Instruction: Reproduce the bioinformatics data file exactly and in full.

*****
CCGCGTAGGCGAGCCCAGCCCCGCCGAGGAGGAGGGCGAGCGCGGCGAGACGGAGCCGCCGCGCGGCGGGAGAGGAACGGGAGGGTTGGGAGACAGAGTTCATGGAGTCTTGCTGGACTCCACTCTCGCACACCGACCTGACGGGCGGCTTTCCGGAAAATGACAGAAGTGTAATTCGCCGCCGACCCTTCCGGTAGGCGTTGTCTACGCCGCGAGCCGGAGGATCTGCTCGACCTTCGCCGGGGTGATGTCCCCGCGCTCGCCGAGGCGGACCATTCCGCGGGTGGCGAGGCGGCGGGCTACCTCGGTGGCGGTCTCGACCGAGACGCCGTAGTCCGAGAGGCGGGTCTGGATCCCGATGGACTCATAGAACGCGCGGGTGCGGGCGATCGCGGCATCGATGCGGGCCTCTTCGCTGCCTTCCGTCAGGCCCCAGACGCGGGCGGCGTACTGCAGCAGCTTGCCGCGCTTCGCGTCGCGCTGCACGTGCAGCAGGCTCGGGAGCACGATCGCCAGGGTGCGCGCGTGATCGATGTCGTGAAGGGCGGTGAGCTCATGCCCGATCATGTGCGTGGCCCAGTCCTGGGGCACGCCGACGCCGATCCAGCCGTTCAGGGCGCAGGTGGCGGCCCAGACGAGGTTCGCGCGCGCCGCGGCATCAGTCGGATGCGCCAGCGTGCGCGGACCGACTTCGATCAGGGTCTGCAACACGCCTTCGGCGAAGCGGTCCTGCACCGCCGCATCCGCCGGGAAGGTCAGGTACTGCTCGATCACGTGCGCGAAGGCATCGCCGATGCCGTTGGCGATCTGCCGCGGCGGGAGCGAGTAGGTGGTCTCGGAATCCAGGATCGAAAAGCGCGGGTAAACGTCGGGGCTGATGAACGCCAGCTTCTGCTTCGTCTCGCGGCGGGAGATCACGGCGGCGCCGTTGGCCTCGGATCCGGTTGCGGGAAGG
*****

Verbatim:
CCGCGTAGGCGAGCCCAGCCCCGCCGAGGAGGAGGGCGAGCGCGGCGAGACGGAGCCGCCGCGCGGCGGGAGAGGAACGGGAGGGTTGGGAGACAGAGTTCATGGAGTCTTGCTGGACTCCACTCTCGCACACCGACCTGACGGGCGGCTTTCCGGAAAATGACAGAAGTGTAATTCGCCGCCGACCCTTCCGGTAGGCGTTGTCTACGCCGCGAGCCGGAGGATCTGCTCGACCTTCGCCGGGGTGATGTCCCCGCGCTCGCCGAGGCGGACCATTCCGCGGGTGGCGAGGCGGCGGGCTACCTCGGTGGCGGTCTCGACCGAGACGCCGTAGTCCGAGAGGCGGGTCTGGATCCCGATGGACTCATAGAACGCGCGGGTGCGGGCGATCGCGGCATCGATGCGGGCCTCTTCGCTGCCTTCCGTCAGGCCCCAGACGCGGGCGGCGTACTGCAGCAGCTTGCCGCGCTTCGCGTCGCGCTGCACGTGCAGCAGGCTCGGGAGCACGATCGCCAGGGTGCGCGCGTGATCGATGTCGTGAAGGGCGGTGAGCTCATGCCCGATCATGTGCGTGGCCCAGTCCTGGGGCACGCCGACGCCGATCCAGCCGTTCAGGGCGCAGGTGGCGGCCCAGACGAGGTTCGCGCGCGCCGCGGCATCAGTCGGATGCGCCAGCGTGCGCGGACCGACTTCGATCAGGGTCTGCAACACGCCTTCGGCGAAGCGGTCCTGCACCGCCGCATCCGCCGGGAAGGTCAGGTACTGCTCGATCACGTGCGCGAAGGCATCGCCGATGCCGTTGGCGATCTGCCGCGGCGGGAGCGAGTAGGTGGTCTCGGAATCCAGGATCGAAAAGCGCGGGTAAACGTCGGGGCTGATGAACGCCAGCTTCTGCTTCGTCTCGCGGCGGGAGATCACGGCGGCGCCGTTGGCCTCGGATCCGGTTGCGGGAAGG